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Overseas ballet dancers go away Russia over struggle with Ukraine | Life



SANTA MONICA, Calif. (AP) — Ballet dancers Adrian Blake Mitchell and Andrea Lassakova moved to Russia years in the past to chase their dream of performing with the very best in a rustic the place folks reside and breathe ballet.

But days after Russia invaded Ukraine, the couple uprooted their lives and left behind their prized jobs with the distinguished Mikhailovsky Ballet Company in St. Petersburg.

Mitchell, who’s American, and Lassakova, who’s from Slovakia, are among the many dozens of overseas dancers who’ve left Russia because the struggle began in February. The two at the moment are within the U.S., making ready for a efficiency in Southern California.

They say the struggle is certain to take Russian ballet again to the isolation of the Soviet period.

“Most of our buddies are worldwide. They left, and I don’t suppose they’ll come again quickly,” Lassakova said.

Amy Brandt, editor in chief of Pointe, an American online magazine about the world of ballet, said there were likely fewer than 100 foreign dancers working in Russia when the war started. But based on social media posts and hiring announcements by dance companies outside Russia, most have left, she said.

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Russia opened its ballet world to the West within the many years after the Soviet Union’s collapse. In 2011, American ballet dancer David Hallberg turned the primary foreigner to be named a principal dancer on the storied Bolshoi Ballet.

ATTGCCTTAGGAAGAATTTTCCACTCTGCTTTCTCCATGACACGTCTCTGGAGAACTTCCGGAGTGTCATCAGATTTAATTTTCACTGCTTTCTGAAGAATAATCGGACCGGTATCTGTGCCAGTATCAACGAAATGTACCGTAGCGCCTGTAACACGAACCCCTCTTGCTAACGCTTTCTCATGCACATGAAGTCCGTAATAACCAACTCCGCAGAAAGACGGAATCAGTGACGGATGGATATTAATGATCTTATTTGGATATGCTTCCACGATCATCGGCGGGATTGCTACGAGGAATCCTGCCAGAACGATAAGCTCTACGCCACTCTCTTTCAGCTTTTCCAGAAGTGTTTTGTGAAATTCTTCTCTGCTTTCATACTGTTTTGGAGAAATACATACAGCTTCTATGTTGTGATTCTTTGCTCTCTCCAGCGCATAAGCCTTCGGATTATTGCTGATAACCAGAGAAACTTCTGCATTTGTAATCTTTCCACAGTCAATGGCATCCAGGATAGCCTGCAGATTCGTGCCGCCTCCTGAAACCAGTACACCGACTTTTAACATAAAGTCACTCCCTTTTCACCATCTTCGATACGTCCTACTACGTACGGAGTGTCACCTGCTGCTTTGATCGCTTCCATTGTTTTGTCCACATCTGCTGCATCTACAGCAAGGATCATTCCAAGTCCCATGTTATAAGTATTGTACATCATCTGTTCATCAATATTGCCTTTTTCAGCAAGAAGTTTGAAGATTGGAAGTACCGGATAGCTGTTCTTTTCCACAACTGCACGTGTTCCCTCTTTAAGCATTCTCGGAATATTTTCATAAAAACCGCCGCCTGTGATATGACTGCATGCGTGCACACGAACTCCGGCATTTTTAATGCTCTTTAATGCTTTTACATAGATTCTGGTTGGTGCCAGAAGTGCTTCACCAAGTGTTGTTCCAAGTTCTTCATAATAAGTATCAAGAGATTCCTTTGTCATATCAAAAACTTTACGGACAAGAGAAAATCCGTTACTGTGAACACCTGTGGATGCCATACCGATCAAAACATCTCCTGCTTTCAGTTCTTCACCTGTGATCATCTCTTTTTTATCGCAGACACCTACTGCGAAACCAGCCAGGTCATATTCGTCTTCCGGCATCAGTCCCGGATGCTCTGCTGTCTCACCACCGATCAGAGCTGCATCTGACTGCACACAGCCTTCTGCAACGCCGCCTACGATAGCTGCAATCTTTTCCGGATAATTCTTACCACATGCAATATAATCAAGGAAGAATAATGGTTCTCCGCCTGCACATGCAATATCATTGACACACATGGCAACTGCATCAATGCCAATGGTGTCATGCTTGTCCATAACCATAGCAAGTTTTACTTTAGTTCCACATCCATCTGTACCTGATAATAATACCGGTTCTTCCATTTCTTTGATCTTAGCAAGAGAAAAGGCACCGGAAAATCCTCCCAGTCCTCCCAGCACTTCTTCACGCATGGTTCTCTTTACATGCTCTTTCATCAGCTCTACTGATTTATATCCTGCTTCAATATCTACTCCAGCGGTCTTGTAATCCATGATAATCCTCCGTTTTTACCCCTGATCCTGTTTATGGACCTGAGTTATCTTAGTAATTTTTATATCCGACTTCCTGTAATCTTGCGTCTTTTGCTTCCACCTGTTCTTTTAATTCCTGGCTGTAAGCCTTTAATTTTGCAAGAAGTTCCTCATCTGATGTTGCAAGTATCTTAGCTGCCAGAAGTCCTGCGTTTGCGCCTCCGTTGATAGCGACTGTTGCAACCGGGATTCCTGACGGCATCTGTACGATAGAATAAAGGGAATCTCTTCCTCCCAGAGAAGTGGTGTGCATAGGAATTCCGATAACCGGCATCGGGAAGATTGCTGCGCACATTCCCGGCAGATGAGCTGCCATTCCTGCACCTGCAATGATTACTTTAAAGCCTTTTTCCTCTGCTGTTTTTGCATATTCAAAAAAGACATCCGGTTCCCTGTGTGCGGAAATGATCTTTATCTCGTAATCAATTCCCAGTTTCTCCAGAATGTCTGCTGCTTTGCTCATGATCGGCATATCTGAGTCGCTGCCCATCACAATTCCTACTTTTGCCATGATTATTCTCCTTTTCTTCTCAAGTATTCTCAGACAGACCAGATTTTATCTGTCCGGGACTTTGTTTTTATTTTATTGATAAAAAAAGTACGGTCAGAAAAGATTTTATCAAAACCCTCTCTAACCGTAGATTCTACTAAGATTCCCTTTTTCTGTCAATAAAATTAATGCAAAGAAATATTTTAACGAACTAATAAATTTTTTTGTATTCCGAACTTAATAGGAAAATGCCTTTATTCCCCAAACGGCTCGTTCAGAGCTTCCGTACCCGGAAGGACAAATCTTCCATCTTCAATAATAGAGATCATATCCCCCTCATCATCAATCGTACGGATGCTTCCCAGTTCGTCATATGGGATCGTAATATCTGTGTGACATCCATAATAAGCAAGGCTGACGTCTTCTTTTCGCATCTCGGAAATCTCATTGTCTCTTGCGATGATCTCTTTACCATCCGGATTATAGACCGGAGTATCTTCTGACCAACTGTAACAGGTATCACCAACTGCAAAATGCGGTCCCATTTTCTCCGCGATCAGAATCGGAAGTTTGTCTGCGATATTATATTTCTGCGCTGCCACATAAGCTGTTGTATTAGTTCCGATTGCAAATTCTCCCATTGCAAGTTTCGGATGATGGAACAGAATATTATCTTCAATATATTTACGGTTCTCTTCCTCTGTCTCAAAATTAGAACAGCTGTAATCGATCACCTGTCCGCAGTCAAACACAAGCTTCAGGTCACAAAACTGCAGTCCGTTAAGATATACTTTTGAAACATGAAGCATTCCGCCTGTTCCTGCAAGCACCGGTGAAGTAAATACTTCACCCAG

But in current weeks, Russian ballet firms have skilled backlash over the struggle. The Bolshoi Ballet and Mariinsky Ballet firms, Russia’s most famous ballet establishments, carried out within the United States yearly as a part of their worldwide tour, however already performances scheduled for this yr have been canceled.

“It feels like we’re going backward in time in a lot of ways,” Brandt said.

Mitchell and Lassakova lived in Russia for seven years but decided to leave the country in early March after Russian troops invaded Ukraine and as rumors of martial law, financial collapse and the loss of liberties loomed. They hired a taxi and hurriedly left with their dog for Estonia.

While in Russia, the pair didn’t involve themselves in politics, despite seeing many pro-democracy protesters marching outside their apartment. But once across the border, and now in the U.S., the dance partners have been vocal about their opposition to the war.

“We had a difficult situation. But what’s happening to the people of Ukraine is just the most tragic, terrible thing I could imagine,” Mitchell stated throughout an interview at Westside Ballet studios in Santa Monica, California, the place he was as soon as a pupil and the place the couple will carry out subsequent month to lift funds for the college.

Mitchell believes dancers, both Russian and the few foreign ones who remain, may oppose the war but fear the consequences of protesting.

“You hear very few Russian dancers speaking out, but many of them want to leave because they want to be able to speak out,” he said.

Russian ballerina Olga Smirnova quit the Bolshoi Ballet last month to protest the Russian invasion. She now dances with the Dutch National Ballet.

Since arriving in the U.S., Mitchell and Lassakova have been traveling the country, doing benefit performances and giving talks in support of Ukraine.

They are presently rehearsing at Santa Monica’s Westside Ballet for a efficiency of Russian choreographer Oleg Vinogradov’s “Barber’s Adagio.”

It’s a ballet Mitchell and Lassakova performed in St. Petersburg. Now they fear they may never dance in Russia again.

“Russian ballet is definitely going to be totally isolated,” Mitchell stated. “Isolated from the West.”

Associated Press author Olga R. Rodriguez in San Francisco contributed to this report.

Copyright 2022 The Associated Press. All rights reserved. This materials will not be revealed, broadcast, rewritten or redistributed with out permission.



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